One way of deal with scattering problems is to use partial wave analysis. This is the procedure I've found in my notes: It's assumed that the observer is in the center-of-mass reference frame and the system is treated using the reduced mass.

When the interaction potential in the origin is zero the wave function is a plane wave $$\psi_{{\rm incident}}(x)=e^{i\vec{k}\cdot \vec{x}} $$ The plane wave can be rewritten as a sum of partial waves $$\psi_{{\rm incident}}=\sum_l i^l(2l+1)\left[e^{-i\left(kr-\frac {\pi}{2} l\right)}-e^{i\left(kr-\frac {\pi}{2} l\right)}\right]P_l(\cos\theta).$$

When the interaction within the two particles is present, it's assumed that the wave function becames: $$\psi=\sum_l i^l(2l+1)\left[e^{-i\left(kr-\frac {\pi}2 l\right)}-\eta(k)e^{i\left(kr-\frac {\pi}2 l\right)}\right]P_l(\cos\theta)$$

Finally using these wave function we derive an expression for the probability currents $j_{incident}$ and $j_{scattered}$ and doing some consideration we obtain an expression for the cross section.

Scattering between two particles is a process that evolves in time, so I don't understand why we treat it as it were a static phenomena (using stationary states). Can you explain me in words what is the main idea behind this method?


2 Answers 2


I would formulate the main idea as follows:
You consider a system with a scatterer at the origin. The interaction is modelled by some potential with a finite range/support around the origin. Your incident wave approaches this scatterer from 'infinity', in the sense that the incident wave is a free state far from the scatterer. Getting closer to the origin it starts interacting with the scatterer and eventually leaves it range. When it is far from the origin again, it can essentially be considered as a free wave. Therefore, the only change that could've happened should be encoded in its amplitude and should take the following form \begin{equation} \psi_\text{scattered} = f(\vec{k},\theta,\phi)e^{ikz} \end{equation}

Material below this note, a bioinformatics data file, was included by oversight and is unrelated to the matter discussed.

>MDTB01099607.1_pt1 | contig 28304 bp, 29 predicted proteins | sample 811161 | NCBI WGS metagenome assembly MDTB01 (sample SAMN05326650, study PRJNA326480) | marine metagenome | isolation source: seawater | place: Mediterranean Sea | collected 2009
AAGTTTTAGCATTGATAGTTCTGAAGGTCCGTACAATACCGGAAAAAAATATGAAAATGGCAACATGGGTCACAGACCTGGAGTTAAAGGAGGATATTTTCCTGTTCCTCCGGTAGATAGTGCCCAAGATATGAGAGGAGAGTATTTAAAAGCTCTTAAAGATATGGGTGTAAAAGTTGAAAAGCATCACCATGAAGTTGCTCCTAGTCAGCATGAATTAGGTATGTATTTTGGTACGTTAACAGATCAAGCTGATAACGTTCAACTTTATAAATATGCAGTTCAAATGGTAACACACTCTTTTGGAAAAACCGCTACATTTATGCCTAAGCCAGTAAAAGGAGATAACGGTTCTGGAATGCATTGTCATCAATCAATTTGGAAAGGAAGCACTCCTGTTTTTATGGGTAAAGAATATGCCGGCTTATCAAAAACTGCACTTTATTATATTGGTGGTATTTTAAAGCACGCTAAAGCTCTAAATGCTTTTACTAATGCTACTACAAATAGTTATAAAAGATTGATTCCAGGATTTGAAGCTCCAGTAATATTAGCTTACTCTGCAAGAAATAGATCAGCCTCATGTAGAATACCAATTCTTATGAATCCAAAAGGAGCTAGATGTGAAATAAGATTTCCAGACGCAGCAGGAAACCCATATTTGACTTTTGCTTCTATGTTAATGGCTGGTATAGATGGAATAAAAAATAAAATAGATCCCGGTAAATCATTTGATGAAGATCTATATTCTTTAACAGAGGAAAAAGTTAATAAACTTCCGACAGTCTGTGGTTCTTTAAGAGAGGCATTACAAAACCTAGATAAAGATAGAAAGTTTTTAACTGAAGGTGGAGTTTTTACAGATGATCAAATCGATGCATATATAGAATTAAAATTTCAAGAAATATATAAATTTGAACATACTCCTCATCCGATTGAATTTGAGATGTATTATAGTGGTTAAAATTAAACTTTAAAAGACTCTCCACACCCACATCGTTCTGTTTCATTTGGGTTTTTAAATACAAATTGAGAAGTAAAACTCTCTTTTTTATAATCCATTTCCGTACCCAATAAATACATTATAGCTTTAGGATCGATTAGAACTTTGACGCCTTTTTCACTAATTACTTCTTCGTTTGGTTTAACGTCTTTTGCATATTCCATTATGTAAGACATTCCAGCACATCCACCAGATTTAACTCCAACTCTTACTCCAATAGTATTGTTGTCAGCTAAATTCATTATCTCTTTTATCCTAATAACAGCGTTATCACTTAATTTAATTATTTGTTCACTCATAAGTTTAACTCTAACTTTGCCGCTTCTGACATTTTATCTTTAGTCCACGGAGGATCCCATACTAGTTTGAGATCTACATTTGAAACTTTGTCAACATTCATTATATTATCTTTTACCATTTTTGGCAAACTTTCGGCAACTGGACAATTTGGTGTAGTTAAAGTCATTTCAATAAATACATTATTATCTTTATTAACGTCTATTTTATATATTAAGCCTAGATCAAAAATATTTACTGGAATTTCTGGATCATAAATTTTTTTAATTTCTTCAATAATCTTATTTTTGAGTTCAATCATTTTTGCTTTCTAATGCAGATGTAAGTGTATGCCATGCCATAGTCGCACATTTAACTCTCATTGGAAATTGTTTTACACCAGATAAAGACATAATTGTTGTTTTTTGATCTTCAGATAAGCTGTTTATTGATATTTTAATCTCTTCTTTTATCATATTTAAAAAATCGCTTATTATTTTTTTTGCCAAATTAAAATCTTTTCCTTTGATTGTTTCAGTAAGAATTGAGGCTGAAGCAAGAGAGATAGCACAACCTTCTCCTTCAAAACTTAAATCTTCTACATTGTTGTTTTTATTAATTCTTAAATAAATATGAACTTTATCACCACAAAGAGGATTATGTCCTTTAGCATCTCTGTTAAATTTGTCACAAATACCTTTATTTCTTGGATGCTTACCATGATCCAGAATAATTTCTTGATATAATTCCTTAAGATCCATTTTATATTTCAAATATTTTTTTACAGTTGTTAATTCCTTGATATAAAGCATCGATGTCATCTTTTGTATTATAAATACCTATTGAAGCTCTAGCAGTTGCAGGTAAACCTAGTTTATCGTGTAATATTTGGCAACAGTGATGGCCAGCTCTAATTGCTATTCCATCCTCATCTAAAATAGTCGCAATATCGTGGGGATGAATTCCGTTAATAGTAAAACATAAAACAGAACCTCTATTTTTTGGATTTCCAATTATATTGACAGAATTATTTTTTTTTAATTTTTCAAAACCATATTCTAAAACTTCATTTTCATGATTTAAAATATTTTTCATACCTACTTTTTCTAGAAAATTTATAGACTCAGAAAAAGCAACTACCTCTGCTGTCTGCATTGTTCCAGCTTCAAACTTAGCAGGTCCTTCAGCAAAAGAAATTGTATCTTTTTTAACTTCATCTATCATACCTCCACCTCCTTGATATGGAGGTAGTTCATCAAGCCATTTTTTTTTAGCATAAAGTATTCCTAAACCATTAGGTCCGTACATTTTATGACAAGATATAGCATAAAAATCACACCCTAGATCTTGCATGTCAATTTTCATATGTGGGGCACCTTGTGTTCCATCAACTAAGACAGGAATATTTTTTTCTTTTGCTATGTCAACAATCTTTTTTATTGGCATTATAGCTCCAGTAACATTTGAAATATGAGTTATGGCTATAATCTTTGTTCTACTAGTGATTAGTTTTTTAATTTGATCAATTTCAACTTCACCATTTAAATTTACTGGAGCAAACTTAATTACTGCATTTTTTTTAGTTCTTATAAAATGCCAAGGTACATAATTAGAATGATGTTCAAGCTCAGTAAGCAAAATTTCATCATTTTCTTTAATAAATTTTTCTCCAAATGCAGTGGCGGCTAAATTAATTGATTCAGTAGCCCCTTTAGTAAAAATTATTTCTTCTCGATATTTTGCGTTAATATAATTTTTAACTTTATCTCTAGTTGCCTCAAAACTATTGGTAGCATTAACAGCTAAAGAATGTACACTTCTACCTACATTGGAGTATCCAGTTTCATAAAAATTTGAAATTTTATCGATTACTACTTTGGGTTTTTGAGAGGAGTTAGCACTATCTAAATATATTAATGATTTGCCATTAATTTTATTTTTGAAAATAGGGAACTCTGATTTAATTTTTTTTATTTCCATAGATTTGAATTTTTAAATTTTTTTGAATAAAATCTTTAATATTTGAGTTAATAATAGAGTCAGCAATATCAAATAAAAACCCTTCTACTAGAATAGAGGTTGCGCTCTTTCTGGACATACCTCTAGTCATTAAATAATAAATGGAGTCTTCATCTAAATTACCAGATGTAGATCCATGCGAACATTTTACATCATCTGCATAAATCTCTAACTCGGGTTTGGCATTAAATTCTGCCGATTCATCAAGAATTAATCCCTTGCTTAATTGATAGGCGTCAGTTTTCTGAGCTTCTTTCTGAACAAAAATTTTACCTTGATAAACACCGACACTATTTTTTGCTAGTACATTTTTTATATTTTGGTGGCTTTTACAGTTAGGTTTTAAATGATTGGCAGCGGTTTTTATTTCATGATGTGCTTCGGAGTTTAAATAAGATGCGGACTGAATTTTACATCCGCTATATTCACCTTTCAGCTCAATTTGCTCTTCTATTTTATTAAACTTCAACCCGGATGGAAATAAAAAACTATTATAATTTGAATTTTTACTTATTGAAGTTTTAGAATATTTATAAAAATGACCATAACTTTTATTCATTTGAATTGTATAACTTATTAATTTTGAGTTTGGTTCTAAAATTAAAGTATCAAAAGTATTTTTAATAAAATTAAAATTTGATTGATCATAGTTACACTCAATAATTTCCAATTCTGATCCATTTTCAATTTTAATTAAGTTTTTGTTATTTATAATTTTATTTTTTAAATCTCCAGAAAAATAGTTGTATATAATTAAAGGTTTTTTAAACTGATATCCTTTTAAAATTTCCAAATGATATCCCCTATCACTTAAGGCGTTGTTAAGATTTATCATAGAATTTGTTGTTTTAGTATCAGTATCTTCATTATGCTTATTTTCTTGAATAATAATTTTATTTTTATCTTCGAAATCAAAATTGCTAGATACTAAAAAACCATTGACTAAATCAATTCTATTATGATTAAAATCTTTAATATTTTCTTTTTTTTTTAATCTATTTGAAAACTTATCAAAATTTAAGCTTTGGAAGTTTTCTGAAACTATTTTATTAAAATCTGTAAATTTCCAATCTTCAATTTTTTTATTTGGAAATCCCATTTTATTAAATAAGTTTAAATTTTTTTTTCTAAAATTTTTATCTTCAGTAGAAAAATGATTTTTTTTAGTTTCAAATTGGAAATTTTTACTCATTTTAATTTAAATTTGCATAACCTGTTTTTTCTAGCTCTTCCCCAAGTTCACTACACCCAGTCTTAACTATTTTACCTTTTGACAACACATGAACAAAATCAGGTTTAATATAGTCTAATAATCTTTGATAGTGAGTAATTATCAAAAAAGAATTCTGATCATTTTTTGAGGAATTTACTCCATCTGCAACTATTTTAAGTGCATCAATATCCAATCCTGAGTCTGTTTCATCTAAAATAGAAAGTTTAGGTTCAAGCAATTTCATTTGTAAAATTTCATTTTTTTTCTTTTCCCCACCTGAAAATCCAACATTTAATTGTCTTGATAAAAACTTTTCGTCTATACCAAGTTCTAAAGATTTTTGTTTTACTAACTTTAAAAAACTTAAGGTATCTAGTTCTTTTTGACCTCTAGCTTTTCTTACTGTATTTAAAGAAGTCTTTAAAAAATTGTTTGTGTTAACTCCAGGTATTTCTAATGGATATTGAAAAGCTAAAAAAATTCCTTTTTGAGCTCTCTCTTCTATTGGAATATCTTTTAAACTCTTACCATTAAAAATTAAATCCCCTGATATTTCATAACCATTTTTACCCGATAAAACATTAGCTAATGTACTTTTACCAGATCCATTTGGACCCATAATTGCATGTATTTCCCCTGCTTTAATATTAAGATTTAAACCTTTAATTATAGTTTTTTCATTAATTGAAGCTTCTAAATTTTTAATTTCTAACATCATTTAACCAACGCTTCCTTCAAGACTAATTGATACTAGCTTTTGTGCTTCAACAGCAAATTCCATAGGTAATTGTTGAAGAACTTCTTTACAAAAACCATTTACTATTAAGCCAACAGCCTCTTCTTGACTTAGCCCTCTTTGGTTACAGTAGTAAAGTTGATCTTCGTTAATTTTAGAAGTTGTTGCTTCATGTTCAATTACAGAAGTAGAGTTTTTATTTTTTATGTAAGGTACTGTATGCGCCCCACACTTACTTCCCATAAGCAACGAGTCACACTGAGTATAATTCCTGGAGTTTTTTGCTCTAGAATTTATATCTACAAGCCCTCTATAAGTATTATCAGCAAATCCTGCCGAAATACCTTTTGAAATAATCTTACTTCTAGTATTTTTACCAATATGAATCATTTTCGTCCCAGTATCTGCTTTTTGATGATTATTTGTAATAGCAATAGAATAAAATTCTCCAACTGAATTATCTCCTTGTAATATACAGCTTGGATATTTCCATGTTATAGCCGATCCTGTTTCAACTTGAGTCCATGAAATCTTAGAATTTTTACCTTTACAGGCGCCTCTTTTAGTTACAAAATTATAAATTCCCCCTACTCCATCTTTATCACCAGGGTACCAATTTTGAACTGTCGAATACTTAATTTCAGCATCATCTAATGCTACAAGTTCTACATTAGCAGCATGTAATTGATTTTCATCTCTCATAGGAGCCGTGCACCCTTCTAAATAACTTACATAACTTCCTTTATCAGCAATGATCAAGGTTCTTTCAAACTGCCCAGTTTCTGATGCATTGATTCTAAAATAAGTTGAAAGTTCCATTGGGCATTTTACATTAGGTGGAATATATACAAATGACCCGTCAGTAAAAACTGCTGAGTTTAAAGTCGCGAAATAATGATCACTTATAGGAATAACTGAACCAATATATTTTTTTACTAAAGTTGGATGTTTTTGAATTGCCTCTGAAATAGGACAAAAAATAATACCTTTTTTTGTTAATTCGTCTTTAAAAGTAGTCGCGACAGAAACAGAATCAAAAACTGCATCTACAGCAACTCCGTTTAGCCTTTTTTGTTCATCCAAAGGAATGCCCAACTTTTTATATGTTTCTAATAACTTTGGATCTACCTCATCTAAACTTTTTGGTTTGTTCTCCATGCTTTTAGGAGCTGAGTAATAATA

where I assumed the $z$-direction to be the direction the wave is travelling in. A very similar philosophy holds in order to define the $S$-matrix.

Your questions about it being 'static' is that we don't use an equation like the Schrödinger equation to evolve the quantum state while it is passing through the origin, which is the region of interaction. In a sense, what you're interested in is the phase shift which is the result of the total interaction, a sort of time-averaged effect. This will allow you to learn something about the potential (attractive vs repulsive, etc.).

The Born approximation is usually used in this approach, it gives an adequate model potential for the interaction but what the interaction actually looks like is different. For example, the Coulomb and Yukawa potentials can be extracted from its corresponding QFT via this approximation.


If there is no scatterer present the solution will be $\psi_{\rm inc}$. When the there is a scattering center present the solution will change. The change in $\psi$ due to the scatterer is, by definition, $\psi_{\rm scat}$.

  • $\begingroup$ Yes mathematically this is an explanation, but $\psi_{scattered}$ has a precise interpretation. The corresponding flux $j_{scattered}$ is actually the flux of the scattered particles. So why that function should be rappresentative of the scattered particles? $\endgroup$
    – SimoBartz
    Commented Jul 11, 2020 at 23:09

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